Tag Archives: Wheelersfield

The Story of a Mourning Brooch


One of the delights of running a website like this is when a reader gets in touch to provide further information relating to something they have read here.

When I wrote about Marchant Tubb and his wife Ann in one of my earliest pieces I was not then certain who his wife was. I did know that she had previously been married to Stephen Morant and had a daughter called Mary Powell Morant.

The reader who contacted me collects mourning brooches such as this lovely Georgian example made for Mary Powell Royall to commemorate her mother, and where possible researches the person commemorated. By a piece of clever detective work, decoding the coat of arms on the tomb that Marchant Tubb had erected for his wife, my informant was able to show that Stephen Morant’s wife Ann was called Ann Anderson and that they were married in Jamaica on the 4th of June 1737.

Ann Morant gave birth to two children, Stephen and Mary Powell Morant, before her husband died on 30 October 1742. Mary Powell Morant was baptised when she was eight months old, her baptism being recorded in the register for St Thomas in the East “Christen’d at Wheelersfield in Plantain Garden River a female child of Stephen Morant and Ann his wife aged 8 months 2 days and named Mary Powell whose Godfathers are Messrs Thomas Wheeler and Richard Swarton ye first of ’em being represented by Mr Gibbons Hodgins and Godmothers Mrs Mary Crames and Mrs Elizabeth Swarton, ye first of ’em being represented by Mrs Mary Cussans the father and mother being present.”

On the 14th of February 1745 Ann Morant remarried to Samuel Wheeler who in turn died about 1755. Some time after this she married her third husband, the surgeon Marchant Tubb, but sadly neither I nor my informant have been able to track down a record of this marriage which I am sure took place in Jamaica. By 1768 Marchant and Ann Tubb were in England together with their daughter Mary Powell Morant.

Mary Powell Morant was a considerable heiress and when after her mother’s death she decided to marry Joseph Royall in 1782, her stepfather took great care to ensure that the marriage settlement protected her rights, for as a femme couverte she might have lost control of it all to her husband. It provided further considerable work for the lawyers when, within a very short space of time, she left her husband and returned to live with Marchant Tubb. Temperamentally it seems the couple were completely unsuited, at least according to Mary ‘s very close friend Frances Lee who wrote to her brother “And what do you think is come to pass? Mr and Mrs Royall are separated by mutual Consent. They each complain of the violence of the others Disposition. Mrs R. is returned to her father whom she no longer calls Tubby. The marriage was concluded in such haste that I am not the least surprised at the separation – I pity neither.”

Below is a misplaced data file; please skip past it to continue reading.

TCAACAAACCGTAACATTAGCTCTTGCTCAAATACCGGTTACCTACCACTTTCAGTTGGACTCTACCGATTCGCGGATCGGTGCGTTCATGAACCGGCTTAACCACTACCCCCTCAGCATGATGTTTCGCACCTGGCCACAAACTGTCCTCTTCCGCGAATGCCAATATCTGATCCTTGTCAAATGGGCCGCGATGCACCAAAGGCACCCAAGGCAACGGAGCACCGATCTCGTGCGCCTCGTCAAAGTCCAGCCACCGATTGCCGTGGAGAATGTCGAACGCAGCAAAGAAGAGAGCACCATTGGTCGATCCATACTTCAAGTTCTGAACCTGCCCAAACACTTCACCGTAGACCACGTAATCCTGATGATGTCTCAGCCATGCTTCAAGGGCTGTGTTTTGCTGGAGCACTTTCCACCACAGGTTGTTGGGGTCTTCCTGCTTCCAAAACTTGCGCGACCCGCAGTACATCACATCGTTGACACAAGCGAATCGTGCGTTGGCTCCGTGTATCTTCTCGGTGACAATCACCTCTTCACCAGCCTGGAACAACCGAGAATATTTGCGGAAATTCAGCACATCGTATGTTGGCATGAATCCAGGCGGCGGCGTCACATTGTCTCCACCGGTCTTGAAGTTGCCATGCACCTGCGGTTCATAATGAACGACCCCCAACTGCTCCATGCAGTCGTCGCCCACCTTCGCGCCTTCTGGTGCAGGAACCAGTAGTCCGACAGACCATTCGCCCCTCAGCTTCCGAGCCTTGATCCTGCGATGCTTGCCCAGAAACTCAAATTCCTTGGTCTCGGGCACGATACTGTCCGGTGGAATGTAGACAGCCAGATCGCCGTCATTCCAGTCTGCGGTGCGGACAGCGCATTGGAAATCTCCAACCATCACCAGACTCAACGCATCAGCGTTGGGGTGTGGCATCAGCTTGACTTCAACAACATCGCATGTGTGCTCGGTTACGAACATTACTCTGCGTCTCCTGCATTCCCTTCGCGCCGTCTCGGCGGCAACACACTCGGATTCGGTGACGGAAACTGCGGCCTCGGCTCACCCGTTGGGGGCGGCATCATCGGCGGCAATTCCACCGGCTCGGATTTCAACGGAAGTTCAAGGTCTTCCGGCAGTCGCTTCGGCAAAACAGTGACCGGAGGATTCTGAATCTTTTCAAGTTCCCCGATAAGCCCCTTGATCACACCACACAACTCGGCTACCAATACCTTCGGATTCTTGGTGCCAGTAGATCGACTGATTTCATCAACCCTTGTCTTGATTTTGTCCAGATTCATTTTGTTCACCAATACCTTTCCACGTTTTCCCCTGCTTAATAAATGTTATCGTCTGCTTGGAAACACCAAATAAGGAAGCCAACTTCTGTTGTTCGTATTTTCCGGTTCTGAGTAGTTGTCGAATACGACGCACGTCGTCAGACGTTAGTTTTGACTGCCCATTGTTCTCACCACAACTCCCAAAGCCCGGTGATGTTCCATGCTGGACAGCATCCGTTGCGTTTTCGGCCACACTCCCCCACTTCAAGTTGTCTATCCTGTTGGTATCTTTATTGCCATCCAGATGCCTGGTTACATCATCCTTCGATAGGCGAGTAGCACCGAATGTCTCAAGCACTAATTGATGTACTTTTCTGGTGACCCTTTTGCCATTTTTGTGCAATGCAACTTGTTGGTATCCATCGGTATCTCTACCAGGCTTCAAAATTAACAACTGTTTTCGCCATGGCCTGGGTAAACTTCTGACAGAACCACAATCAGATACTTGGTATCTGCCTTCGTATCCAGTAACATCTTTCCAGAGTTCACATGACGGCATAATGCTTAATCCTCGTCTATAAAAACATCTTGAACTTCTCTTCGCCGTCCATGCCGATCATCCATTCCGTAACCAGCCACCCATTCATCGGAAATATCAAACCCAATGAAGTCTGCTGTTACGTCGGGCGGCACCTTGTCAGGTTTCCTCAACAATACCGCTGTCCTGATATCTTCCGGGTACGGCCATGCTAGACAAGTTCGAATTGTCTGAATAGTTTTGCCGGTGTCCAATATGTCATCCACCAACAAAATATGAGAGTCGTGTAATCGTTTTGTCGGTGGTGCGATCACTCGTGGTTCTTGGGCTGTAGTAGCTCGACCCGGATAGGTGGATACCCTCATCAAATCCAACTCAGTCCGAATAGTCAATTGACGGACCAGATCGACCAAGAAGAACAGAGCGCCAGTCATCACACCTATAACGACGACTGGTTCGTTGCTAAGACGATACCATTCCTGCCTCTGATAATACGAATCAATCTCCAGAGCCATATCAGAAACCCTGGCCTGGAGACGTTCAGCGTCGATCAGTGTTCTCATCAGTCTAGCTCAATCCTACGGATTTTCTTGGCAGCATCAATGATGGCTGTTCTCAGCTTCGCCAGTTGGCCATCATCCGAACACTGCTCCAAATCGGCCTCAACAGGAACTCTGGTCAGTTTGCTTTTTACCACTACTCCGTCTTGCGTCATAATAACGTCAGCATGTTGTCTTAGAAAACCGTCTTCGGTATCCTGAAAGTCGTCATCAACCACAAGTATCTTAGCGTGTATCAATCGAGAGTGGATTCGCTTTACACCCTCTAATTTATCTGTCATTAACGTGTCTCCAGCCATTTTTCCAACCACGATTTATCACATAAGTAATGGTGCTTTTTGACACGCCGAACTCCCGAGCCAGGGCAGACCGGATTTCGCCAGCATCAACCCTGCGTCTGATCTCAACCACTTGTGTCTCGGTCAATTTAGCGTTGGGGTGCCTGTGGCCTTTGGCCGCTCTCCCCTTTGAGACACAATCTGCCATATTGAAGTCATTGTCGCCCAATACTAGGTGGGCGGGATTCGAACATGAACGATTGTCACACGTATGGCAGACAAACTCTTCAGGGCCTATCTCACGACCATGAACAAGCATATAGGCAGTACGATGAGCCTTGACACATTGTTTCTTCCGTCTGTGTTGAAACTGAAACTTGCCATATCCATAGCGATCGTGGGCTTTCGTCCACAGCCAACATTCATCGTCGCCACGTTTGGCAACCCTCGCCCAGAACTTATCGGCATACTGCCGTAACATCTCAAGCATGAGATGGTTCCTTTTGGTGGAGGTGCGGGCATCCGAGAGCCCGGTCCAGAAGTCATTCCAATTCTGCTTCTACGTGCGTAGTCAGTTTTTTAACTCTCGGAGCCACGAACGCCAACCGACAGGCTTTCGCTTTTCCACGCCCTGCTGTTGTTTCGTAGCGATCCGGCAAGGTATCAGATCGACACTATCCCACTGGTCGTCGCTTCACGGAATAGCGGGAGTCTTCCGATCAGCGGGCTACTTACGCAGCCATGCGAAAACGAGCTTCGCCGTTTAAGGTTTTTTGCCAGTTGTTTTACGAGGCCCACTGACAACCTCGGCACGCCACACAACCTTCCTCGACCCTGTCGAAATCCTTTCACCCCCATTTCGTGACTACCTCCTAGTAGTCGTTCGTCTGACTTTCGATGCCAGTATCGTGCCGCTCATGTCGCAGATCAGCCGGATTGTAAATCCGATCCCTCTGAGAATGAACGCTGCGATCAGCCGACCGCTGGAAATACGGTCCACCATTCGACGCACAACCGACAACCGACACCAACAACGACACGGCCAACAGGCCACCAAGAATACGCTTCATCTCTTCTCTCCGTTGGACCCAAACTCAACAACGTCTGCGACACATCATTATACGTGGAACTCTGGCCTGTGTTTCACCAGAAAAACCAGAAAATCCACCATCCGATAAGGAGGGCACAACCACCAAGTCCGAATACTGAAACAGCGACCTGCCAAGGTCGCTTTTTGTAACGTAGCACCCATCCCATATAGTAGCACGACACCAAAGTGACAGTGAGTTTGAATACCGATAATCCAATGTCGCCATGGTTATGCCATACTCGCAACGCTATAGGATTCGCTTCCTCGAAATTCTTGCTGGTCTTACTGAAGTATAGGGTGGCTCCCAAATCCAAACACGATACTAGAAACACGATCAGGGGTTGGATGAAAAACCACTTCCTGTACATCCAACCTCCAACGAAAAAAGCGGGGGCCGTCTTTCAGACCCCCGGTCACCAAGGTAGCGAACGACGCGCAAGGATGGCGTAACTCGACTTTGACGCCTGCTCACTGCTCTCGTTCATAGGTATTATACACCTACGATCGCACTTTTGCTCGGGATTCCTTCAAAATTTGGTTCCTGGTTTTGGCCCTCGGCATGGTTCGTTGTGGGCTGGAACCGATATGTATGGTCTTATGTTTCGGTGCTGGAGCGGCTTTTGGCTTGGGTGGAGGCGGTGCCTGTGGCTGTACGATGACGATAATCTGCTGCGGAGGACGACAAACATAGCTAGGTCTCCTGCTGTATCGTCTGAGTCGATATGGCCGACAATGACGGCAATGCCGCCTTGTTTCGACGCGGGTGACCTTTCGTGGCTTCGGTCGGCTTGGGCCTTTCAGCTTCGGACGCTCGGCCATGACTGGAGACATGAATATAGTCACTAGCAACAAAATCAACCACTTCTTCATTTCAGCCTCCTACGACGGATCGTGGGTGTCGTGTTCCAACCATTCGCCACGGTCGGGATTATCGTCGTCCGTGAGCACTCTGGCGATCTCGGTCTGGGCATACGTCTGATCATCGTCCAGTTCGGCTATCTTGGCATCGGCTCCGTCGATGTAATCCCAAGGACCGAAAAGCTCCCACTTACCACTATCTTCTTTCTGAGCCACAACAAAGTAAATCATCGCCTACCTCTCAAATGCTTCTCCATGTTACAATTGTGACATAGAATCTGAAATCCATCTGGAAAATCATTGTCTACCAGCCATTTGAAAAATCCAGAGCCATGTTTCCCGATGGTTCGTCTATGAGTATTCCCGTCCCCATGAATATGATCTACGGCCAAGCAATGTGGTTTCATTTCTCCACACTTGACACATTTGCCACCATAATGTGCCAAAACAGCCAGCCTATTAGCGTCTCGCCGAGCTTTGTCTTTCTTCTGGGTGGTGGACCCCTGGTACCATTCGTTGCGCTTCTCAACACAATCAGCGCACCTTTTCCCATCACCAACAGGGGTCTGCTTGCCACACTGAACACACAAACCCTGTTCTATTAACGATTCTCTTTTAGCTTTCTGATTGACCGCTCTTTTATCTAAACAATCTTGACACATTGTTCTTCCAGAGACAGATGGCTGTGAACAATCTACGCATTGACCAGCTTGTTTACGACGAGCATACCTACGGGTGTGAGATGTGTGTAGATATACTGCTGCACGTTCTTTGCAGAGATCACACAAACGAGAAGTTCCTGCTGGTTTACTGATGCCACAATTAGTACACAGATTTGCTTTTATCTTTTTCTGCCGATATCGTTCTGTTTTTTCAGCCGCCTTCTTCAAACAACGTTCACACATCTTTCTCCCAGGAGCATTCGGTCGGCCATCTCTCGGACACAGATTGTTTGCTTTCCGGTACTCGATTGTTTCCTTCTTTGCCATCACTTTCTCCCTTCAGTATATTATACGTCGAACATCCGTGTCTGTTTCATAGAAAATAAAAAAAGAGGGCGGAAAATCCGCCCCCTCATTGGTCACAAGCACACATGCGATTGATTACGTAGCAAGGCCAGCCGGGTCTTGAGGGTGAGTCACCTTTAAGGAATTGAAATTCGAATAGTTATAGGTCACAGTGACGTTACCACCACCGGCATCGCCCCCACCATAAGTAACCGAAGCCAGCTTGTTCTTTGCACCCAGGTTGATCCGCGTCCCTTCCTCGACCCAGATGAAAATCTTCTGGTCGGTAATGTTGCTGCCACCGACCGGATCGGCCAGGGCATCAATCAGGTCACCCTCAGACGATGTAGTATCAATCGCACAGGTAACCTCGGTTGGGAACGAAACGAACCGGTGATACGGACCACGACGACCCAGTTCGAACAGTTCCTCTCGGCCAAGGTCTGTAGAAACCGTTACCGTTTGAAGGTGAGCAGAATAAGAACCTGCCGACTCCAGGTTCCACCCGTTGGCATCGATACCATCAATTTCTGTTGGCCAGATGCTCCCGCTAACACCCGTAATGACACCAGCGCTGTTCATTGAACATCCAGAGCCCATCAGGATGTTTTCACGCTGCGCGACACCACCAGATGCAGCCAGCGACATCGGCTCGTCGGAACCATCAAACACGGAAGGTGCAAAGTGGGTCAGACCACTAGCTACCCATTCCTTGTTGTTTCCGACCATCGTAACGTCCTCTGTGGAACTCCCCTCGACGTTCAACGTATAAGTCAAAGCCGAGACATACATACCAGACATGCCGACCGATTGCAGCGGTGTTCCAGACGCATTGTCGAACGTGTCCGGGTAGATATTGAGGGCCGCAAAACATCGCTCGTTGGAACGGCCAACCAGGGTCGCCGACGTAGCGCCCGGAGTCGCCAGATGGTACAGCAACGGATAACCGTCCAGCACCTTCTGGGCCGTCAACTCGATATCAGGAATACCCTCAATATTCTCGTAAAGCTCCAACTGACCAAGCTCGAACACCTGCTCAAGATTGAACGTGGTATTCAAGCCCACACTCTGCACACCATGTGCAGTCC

When Marchant Tubb died Mary inherited the share of the Wheelersfield estate that had come to him via his marriage, and on her death in 1816 she in turn left it to Frances Lee. There is no specific mention in Mary’s will of items of jewellery or the mourning brooch, although she did leave all her clothes to Elizabeth Pack (formerly Elizabeth Harrison) the black servant who had come to England with the Lee family in 1771.

There is one further little mystery that my informant found as a result of the researches into the mourning brooch. On 22 June 1739 a child called James Morant was baptised at Wheelersfield in St Thomas in the East said to be aged one year ten months and eight days old, the son of Stephen Morant and Ann Gowing. Stephen Morant was present at the baptism but Ann Gowing was not, and his godmother was Mrs Ann Morant. The infant James Morant appears to have been born about two and a half months after the marriage of his father to Ann Anderson.

Exactly one month later the adjacent record in the parish register shows the marriage of Ann Gowing to James Frazier a bricklayer. The marriage was by special licence rather than by banns which means that someone was able to put up the money for the licence and it took place in the house of Mr Roger Wood with Mr Richard Jephcott a millwright standing in place of the bride’s father.

Illegitimate children were of course very common in Jamaica, and in this case it would appear that Stephen Morant’s new wife was entirely happy to stand godmother for his illegitimate child, and that provision was being made for his mother. There is no mention in the parish register (which does generally record colour) of Ann Gowing’s colour or status, and therefore it seems possible that she was a poor white girl, perhaps a servant, rather than a slave or “housekeeper” to Stephen Morant.

Whatever the actions of Mary Powell Morant’s father, the brooch she had made to commemorate her mother and the tomb created by her stepfather for his wife are tributes to someone who was clearly very much loved during her lifetime.